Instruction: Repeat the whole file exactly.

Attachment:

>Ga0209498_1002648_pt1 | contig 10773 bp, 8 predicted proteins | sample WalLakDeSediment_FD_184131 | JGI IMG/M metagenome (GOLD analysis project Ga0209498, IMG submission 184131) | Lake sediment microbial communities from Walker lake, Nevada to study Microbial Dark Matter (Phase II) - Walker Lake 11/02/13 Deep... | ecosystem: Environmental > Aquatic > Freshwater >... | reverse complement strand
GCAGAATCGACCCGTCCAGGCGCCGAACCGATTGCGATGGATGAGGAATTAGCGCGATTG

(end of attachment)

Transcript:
>Ga0209498_1002648_pt1 | contig 10773 bp, 8 predicted proteins | sample WalLakDeSediment_FD_184131 | JGI IMG/M metagenome (GOLD analysis project Ga0209498, IMG submission 184131) | Lake sediment microbial communities from Walker lake, Nevada to study Microbial Dark Matter (Phase II) - Walker Lake 11/02/13 Deep... | ecosystem: Environmental > Aquatic > Freshwater >... | reverse complement strand
GCAGAATCGACCCGTCCAGGCGCCGAACCGATTGCGATGGATGAGGAATTAGCGCGATTG